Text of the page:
Canada says China has detained 13 Canadian citizens since Huawei exec’s arrest in Vancouver
- So far detention of only three Canadian citizens had been publicly disclosed
- Tensions between Canada and China have risen since Meng Wanzhou’s arrest
- Beijing said on Friday it will ‘protect the rights’ of the Canadians held in China
Canada said on Thursday that 13 of its citizens have been detained in China since Huawei chief financial officer Meng Wanzhou was arrested last month in Vancouver at the request of the United States.
‘At least’ eight of those 13 have since been released, a Canadian government statement said, without disclosing what charges if any have been laid.
Prior to Thursday’s statement, detention of only three Canadian citizens had been publicly disclosed. Diplomatic tensions between Canada and China have escalated since Meng’s arrest on December 1.
During a press conference held by the State Council Information Office on Friday, vice-minister of justice Liu Zhenyu said Beijing is following the rule of law and protecting the rights of the 13 Canadians reported to be held.
Liu stressed that China is a country under the rule of law and will protect the interests of the parties concerned during the process.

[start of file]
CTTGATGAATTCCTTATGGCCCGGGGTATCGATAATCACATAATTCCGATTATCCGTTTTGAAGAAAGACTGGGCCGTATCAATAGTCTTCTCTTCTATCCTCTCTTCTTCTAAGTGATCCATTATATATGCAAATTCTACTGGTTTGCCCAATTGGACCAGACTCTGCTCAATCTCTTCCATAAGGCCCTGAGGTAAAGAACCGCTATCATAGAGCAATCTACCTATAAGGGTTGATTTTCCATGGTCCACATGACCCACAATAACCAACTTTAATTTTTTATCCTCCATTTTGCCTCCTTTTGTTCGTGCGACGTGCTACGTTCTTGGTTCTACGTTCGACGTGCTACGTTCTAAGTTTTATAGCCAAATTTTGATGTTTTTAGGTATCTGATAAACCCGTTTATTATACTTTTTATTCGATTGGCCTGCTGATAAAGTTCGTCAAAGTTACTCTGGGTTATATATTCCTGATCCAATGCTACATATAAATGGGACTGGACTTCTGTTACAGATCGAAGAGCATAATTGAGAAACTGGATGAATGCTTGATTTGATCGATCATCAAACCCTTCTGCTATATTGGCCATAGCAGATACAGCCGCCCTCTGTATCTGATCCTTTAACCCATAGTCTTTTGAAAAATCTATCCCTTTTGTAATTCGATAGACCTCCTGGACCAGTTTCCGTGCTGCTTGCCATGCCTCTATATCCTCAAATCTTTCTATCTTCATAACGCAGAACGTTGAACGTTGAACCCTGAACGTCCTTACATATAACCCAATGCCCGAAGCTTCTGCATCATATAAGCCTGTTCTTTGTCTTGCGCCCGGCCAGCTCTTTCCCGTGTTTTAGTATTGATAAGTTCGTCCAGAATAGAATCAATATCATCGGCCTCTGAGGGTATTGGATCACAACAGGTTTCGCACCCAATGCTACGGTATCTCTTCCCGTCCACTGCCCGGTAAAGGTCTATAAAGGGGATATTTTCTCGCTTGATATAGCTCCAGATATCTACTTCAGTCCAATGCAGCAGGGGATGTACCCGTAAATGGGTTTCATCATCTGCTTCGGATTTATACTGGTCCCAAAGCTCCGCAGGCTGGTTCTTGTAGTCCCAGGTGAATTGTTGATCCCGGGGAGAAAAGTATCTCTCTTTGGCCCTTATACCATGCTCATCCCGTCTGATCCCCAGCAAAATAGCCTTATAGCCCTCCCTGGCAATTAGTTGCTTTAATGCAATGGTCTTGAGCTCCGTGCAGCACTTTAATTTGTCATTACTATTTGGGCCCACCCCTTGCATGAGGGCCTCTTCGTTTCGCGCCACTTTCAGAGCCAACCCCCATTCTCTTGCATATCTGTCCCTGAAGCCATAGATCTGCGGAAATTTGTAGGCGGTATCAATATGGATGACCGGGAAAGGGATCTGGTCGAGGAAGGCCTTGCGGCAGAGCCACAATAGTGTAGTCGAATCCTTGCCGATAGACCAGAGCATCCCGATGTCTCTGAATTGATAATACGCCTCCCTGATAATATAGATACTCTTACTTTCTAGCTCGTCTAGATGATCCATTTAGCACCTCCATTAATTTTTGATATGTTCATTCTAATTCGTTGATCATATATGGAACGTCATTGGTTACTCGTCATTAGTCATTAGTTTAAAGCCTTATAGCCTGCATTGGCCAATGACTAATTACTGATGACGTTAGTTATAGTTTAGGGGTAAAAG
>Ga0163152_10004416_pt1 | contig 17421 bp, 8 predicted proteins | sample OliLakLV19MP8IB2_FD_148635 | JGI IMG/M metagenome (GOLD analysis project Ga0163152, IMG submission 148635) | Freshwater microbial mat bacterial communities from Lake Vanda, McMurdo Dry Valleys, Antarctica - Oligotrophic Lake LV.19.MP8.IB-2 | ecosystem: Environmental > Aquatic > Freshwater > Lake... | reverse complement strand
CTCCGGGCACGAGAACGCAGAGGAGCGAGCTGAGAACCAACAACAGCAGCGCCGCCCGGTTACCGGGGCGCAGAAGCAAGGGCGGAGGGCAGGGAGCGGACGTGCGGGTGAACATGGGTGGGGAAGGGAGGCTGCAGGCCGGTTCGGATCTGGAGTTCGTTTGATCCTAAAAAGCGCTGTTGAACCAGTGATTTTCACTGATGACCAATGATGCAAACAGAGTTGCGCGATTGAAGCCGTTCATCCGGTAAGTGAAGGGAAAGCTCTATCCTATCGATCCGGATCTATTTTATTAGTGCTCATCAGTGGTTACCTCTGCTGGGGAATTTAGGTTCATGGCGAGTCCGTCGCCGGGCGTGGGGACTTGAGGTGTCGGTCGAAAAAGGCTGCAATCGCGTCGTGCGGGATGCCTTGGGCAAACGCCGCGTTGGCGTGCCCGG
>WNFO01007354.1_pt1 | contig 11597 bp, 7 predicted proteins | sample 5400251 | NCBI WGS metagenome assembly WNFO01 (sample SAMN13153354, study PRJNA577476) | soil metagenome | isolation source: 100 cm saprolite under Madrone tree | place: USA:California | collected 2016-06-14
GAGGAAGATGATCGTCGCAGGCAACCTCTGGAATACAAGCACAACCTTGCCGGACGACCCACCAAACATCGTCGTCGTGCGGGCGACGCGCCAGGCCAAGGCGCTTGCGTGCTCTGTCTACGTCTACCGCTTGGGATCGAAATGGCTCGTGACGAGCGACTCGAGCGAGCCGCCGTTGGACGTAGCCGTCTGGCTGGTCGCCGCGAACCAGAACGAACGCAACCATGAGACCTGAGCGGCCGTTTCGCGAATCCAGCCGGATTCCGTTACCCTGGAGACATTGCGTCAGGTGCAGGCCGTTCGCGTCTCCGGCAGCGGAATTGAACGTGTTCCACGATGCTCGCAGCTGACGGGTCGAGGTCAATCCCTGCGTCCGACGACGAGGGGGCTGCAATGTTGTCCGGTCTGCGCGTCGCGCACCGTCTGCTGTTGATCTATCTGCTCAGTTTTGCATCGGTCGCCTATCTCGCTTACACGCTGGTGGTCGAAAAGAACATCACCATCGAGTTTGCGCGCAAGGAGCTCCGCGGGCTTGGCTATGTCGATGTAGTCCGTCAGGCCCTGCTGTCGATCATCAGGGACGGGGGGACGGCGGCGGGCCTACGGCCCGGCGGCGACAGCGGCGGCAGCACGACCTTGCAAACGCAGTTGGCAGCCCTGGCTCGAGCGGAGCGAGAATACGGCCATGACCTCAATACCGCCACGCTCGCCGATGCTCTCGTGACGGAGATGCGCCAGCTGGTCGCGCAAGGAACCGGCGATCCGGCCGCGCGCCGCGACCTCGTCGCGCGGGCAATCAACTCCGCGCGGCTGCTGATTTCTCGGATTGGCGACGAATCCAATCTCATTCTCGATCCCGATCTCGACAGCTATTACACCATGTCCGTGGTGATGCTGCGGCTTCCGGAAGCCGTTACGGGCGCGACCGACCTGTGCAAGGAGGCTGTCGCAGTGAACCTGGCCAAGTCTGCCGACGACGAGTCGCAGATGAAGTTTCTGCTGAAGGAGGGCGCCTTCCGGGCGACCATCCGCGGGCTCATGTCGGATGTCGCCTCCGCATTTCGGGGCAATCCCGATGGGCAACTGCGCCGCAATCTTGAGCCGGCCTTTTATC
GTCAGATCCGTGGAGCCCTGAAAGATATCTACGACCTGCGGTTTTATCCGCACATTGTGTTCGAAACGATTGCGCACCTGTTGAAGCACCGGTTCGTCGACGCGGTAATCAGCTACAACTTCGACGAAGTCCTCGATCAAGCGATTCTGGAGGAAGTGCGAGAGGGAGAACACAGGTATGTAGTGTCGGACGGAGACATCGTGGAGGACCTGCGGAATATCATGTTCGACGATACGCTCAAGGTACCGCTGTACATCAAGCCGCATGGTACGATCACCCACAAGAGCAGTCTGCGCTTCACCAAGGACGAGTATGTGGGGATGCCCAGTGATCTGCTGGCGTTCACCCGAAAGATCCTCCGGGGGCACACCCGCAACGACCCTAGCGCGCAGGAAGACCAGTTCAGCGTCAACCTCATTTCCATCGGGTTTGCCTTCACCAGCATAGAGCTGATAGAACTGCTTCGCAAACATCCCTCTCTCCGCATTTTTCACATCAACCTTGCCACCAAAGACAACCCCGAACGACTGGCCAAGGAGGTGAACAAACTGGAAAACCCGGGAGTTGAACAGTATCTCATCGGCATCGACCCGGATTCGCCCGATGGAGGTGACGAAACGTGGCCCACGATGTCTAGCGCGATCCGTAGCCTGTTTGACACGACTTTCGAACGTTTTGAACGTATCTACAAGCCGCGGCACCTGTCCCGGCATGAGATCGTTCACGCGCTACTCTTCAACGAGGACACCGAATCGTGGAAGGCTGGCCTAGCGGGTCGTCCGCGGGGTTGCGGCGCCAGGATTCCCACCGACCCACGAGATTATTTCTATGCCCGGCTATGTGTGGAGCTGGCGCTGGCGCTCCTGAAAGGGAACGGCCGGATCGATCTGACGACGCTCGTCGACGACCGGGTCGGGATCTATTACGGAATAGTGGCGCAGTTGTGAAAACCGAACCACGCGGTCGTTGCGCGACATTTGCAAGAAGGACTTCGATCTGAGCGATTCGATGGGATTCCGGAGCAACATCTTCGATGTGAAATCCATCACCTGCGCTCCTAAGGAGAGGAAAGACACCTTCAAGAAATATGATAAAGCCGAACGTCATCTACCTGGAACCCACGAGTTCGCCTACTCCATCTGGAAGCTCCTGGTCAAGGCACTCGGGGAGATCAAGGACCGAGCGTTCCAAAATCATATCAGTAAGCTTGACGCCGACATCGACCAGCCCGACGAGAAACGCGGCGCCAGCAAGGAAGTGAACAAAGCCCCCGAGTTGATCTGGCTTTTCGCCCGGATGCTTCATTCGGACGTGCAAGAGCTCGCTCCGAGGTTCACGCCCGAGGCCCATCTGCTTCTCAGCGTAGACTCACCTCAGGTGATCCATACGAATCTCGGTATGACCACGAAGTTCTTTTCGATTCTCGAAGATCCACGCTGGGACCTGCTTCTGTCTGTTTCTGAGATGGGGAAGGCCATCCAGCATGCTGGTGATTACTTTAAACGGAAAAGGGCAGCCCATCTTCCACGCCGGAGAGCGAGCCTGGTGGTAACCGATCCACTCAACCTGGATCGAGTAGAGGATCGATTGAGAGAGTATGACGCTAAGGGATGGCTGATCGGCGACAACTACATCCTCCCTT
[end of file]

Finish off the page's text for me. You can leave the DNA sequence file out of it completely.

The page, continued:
The Canadian government has said several times it sees no explicit link between the arrest of Meng, the daughter of Huawei’s founder, and the detentions of Canadian citizens. But Beijing-based Western diplomats and former Canadian diplomats have said they believe the detentions were a ‘tit-for-tat’ reprisal by China.
Meng was released on a C$10 million (£5.8million) bail on December 11 and is now living in one of her two multi-million-dollar Vancouver homes as she fights extradition to the United States.
Huawei chief financial officer Meng Wanzhou, arrives at a parole office (left) with a security guard in Vancouver. Canada said on Thursday that 13 of its citizens have been detained in China since Meng Wanzhou was arrested last month in Vancouver
The 46-year-old executive must wear an ankle monitor and stay at home from 11 p.m. to 6 a.m.
Washington has accused her of fraud for helping evade US sanctions against Iran.
The 13 Canadians detained include Michael Kovrig, Michael Spavor and Sarah McIver, a Canadian government official who declined to be identified, said on Thursday.
McIver, a teacher, has since been released and returned to Canada. Kovrig, who works for the International Crisis Group, and Spavor, who is frequently consulted on matters linked to North Korea, remain in custody for activities said to threaten national security. Canadian consular officials saw them once each in mid-December.
Overall, there are about 200 Canadians who have been detained in China for a variety of alleged infractions who continue to face on-going legal proceedings. ‘This number has remained relatively stable,’ the official said.
By way of comparison, there are almost 900 Canadians in a similar situation in the US.
In comparison, there are almost 900 Canadians in a similar situation in the United States, the official added.